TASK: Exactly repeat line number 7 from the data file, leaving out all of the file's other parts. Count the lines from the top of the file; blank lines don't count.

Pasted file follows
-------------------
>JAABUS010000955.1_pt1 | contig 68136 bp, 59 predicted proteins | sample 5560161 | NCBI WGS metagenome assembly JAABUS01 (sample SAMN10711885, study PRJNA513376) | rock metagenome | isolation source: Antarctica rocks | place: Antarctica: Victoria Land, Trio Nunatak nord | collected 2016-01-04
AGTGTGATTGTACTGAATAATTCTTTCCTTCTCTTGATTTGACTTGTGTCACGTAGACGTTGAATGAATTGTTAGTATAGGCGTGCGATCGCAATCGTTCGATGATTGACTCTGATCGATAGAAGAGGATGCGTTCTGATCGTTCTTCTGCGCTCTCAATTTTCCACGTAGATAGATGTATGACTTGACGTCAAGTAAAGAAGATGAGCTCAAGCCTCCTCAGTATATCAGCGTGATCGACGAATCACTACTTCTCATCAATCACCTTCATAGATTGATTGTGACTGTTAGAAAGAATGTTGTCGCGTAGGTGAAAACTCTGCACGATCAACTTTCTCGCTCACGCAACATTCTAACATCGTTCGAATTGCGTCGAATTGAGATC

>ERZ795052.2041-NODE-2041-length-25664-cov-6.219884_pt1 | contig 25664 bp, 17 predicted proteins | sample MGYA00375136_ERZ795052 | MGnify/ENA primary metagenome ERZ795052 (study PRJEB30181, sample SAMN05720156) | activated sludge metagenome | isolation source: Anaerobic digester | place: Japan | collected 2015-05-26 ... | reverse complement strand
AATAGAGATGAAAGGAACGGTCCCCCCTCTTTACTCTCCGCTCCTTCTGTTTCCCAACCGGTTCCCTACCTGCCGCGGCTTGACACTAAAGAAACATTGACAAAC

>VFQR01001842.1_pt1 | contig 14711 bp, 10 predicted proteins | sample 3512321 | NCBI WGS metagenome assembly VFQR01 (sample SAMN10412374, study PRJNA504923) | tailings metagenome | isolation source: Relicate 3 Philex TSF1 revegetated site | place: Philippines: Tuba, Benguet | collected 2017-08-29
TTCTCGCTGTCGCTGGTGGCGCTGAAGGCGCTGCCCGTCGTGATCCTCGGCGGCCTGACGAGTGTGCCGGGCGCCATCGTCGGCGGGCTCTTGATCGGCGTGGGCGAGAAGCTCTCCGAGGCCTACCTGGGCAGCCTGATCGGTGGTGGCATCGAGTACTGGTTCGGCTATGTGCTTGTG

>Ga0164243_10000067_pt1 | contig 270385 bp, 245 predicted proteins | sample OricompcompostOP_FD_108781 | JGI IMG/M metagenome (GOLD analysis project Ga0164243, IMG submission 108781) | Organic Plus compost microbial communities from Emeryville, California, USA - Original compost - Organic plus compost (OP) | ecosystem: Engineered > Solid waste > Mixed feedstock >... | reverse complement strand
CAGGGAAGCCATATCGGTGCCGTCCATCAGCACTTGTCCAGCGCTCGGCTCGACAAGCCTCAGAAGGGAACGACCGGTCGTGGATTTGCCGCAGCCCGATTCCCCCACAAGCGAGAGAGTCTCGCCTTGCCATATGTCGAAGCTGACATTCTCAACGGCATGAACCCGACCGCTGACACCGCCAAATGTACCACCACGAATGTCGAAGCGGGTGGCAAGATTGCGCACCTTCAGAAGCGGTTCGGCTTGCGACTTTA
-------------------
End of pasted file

>Ga0164243_10000067_pt1 | contig 270385 bp, 245 predicted proteins | sample OricompcompostOP_FD_108781 | JGI IMG/M metagenome (GOLD analysis project Ga0164243, IMG submission 108781) | Organic Plus compost microbial communities from Emeryville, California, USA - Original compost - Organic plus compost (OP) | ecosystem: Engineered > Solid waste > Mixed feedstock >... | reverse complement strand